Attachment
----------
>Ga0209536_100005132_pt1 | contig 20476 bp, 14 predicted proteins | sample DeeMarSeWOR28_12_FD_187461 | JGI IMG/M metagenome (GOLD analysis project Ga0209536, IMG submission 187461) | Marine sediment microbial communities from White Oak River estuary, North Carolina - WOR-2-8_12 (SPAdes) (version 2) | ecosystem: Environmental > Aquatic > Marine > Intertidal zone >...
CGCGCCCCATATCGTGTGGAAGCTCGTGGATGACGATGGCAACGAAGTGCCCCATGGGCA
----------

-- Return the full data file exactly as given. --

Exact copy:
>Ga0209536_100005132_pt1 | contig 20476 bp, 14 predicted proteins | sample DeeMarSeWOR28_12_FD_187461 | JGI IMG/M metagenome (GOLD analysis project Ga0209536, IMG submission 187461) | Marine sediment microbial communities from White Oak River estuary, North Carolina - WOR-2-8_12 (SPAdes) (version 2) | ecosystem: Environmental > Aquatic > Marine > Intertidal zone >...
CGCGCCCCATATCGTGTGGAAGCTCGTGGATGACGATGGCAACGAAGTGCCCCATGGGCA